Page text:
Some of the most revolutionary advances in environmental cleanup methods are happening in South Carolina — at the University of South Carolina’s Arnold School of Public Health. Researchers in the department of environmental health sciences’ SmartState Center for Environmental Nanoscience & Risk (CENR) have now perfected their oil remediation technique, which uses nanoparticles to remove oil from both oil-water and oil-soil mixtures.
[Photo: Mr. Seyyedali Mirshahghassemi (left) and Dr. Jamie Lead]
“We’ve overcome all of the scientific and technological challenges related to this technique,” says SmartState Endowed Chair and CENR director Dr. Jamie Lead. “Now we’re ready to commercialize the method so that it can start benefiting environmental and human health.”
Some of the challenges the team has overcome since they unveiled their novel approach in environmental science and technology nearly two years ago include scaling the technique up in size and testing it in a range of environmental conditions to confirm its efficacy outside the lab (which they have published in Environmental Science: Nano, Environmental Science and Technology). As a result of these tests and revisions, CENR has simplified the method to include fewer steps, reduced cost through adjustments such as lowering the temperature required, and minimized the environmental impact by employing a hydrothermal method over the use of solvents that other oil remediation techniques usually rely on.
“Our priority is to harness nanoparticles in such a way that they minimize environmental hazards and maximize benefits,” explains Dr. Lead. “We’re not just thinking about the immediate impact on the area around the contamination site but on the entire life cycle of the product in terms of how it will impact the environment.”
The researchers have tested samples obtained from polluted marine and fresh water as well as soil samples, such as those from a contamination site at Fort Jackson. The efforts to scale up the application of the cost-effective technique allows it to be applied to not only catastrophic oil spills, such as the 2010 Deepwater Horizon Oil Spill which was accompanied by an estimated cleanup cost of more than $14 billion, but also everyday contexts that might not make the news but garner their own hefty price tags over time.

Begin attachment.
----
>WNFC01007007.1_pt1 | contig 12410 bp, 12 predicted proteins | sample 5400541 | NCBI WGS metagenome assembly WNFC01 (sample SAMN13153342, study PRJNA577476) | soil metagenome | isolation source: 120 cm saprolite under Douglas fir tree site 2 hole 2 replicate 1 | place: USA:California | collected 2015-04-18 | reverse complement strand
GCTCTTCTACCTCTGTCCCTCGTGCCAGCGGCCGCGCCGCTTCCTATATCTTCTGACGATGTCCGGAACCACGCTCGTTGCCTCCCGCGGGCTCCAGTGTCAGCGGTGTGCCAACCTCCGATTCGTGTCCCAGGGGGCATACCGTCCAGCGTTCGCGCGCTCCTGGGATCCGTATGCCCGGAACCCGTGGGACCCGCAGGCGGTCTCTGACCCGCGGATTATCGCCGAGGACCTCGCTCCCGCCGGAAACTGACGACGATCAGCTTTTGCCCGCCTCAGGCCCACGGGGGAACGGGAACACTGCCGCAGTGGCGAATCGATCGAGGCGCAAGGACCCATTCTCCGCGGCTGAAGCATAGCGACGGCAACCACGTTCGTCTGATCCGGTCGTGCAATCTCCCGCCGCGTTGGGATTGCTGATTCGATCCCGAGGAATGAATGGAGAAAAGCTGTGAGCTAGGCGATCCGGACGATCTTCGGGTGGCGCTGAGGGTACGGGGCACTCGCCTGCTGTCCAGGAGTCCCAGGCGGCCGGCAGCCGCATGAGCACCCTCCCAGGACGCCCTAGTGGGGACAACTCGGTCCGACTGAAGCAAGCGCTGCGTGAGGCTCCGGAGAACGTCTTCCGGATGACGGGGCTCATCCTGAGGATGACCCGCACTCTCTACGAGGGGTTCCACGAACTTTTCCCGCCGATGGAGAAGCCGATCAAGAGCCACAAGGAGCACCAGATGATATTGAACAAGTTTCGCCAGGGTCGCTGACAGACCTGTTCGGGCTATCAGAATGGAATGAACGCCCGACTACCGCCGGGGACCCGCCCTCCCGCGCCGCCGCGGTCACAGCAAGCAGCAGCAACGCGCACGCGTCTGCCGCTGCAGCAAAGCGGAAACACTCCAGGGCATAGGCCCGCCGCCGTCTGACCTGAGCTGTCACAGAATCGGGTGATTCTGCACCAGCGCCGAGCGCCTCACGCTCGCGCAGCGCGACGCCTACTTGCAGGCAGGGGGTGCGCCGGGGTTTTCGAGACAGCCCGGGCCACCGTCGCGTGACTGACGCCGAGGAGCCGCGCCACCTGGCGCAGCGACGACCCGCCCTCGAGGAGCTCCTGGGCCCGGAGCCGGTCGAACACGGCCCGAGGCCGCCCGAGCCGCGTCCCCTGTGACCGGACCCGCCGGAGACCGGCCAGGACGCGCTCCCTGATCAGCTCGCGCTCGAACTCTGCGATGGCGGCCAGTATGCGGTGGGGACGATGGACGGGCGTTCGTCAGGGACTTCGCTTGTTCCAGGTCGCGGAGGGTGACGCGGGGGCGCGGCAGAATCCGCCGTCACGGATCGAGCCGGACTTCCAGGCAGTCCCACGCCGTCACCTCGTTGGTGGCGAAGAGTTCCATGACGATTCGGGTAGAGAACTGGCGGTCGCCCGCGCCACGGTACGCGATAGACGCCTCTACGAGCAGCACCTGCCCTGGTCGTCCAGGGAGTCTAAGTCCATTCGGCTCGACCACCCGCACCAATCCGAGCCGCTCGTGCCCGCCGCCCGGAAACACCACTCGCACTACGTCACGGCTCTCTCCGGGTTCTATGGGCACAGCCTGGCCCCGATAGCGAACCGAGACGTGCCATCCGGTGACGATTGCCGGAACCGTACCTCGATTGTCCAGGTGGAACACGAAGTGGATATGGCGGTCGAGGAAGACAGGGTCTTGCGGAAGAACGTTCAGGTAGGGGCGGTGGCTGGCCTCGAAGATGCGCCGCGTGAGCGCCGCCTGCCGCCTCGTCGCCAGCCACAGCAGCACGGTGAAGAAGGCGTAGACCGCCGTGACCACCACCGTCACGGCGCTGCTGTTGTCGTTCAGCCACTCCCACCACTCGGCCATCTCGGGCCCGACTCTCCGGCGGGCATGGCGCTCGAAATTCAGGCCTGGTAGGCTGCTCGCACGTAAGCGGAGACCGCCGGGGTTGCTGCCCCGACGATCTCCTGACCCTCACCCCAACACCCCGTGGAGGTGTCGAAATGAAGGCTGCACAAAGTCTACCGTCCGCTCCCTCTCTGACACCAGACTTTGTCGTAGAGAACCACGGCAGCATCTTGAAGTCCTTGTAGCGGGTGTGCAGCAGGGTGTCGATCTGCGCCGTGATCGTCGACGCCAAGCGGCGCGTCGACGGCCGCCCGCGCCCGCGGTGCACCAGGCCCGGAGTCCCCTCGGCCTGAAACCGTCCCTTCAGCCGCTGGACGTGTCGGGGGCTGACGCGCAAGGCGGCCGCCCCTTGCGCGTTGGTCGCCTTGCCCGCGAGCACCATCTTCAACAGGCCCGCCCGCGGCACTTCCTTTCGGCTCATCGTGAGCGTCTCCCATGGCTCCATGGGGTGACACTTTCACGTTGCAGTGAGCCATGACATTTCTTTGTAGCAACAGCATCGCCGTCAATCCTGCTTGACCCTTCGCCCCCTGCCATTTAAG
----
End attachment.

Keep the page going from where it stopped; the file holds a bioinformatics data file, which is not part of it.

“This method can be applied in chronic or persistent situations, such as runoff from roads or discharge from factories or ships,” says Dr. Lead. “It can even be used preventively to protect high-value or otherwise vulnerable settings.”
In addition to utilizing the technique preemptively, the method offers other options. For example, it can be employed by inserting the nanoparticles into the environment, allowing them to adhere to the oil, and then removing the oil and the nanoparticles using magnets. Alternatively, nanoparticles can be purposefully left in the environment where they will stimulate the growth of specific types of bacteria, which break down the oil and lead to a better long-term result for oil removal in certain situations. In both cases, the nanoparticles can remove much of the toxicity. In these ways, the new technology overcomes the difficulties of current treatment methods.